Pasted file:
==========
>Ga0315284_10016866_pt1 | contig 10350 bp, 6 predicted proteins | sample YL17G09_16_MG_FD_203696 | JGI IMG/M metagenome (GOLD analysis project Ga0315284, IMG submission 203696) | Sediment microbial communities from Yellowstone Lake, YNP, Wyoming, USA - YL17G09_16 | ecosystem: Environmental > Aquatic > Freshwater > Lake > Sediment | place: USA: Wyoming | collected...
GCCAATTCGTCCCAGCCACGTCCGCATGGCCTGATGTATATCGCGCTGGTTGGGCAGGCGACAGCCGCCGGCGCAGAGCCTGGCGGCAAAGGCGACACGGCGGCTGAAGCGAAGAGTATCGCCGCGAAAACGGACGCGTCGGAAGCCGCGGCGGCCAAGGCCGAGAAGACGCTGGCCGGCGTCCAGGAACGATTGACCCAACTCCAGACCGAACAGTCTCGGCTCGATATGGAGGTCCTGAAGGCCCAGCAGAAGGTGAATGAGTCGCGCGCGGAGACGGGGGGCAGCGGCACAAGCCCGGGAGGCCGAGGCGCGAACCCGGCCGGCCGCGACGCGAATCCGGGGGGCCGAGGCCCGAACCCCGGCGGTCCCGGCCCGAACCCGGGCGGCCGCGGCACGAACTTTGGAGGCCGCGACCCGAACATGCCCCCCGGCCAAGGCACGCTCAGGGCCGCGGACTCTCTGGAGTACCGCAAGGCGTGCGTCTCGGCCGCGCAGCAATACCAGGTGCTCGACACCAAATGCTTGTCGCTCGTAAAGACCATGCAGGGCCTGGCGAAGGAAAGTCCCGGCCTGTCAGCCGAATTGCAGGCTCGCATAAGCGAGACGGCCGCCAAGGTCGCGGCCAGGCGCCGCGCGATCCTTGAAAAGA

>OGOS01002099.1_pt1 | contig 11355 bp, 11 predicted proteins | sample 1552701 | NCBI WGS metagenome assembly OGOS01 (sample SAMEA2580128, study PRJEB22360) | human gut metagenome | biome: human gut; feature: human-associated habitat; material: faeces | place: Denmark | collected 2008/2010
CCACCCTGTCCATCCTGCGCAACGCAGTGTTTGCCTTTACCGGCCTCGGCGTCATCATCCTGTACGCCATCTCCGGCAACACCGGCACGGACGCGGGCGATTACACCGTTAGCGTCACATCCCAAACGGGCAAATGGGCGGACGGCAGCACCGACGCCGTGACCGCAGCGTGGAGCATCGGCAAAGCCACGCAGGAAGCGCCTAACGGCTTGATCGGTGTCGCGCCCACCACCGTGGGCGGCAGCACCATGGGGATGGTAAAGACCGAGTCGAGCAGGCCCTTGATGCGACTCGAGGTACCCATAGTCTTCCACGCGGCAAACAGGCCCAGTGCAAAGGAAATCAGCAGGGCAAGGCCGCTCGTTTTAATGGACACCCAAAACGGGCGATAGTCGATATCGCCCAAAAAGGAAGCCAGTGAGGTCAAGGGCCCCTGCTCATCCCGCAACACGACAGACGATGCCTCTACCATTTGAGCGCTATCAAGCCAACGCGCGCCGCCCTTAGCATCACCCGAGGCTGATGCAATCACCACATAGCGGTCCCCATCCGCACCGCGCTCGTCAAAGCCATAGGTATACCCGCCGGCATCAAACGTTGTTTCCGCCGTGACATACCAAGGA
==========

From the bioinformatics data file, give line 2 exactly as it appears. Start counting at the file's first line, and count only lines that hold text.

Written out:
GCCAATTCGTCCCAGCCACGTCCGCATGGCCTGATGTATATCGCGCTGGTTGGGCAGGCGACAGCCGCCGGCGCAGAGCCTGGCGGCAAAGGCGACACGGCGGCTGAAGCGAAGAGTATCGCCGCGAAAACGGACGCGTCGGAAGCCGCGGCGGCCAAGGCCGAGAAGACGCTGGCCGGCGTCCAGGAACGATTGACCCAACTCCAGACCGAACAGTCTCGGCTCGATATGGAGGTCCTGAAGGCCCAGCAGAAGGTGAATGAGTCGCGCGCGGAGACGGGGGGCAGCGGCACAAGCCCGGGAGGCCGAGGCGCGAACCCGGCCGGCCGCGACGCGAATCCGGGGGGCCGAGGCCCGAACCCCGGCGGTCCCGGCCCGAACCCGGGCGGCCGCGGCACGAACTTTGGAGGCCGCGACCCGAACATGCCCCCCGGCCAAGGCACGCTCAGGGCCGCGGACTCTCTGGAGTACCGCAAGGCGTGCGTCTCGGCCGCGCAGCAATACCAGGTGCTCGACACCAAATGCTTGTCGCTCGTAAAGACCATGCAGGGCCTGGCGAAGGAAAGTCCCGGCCTGTCAGCCGAATTGCAGGCTCGCATAAGCGAGACGGCCGCCAAGGTCGCGGCCAGGCGCCGCGCGATCCTTGAAAAGA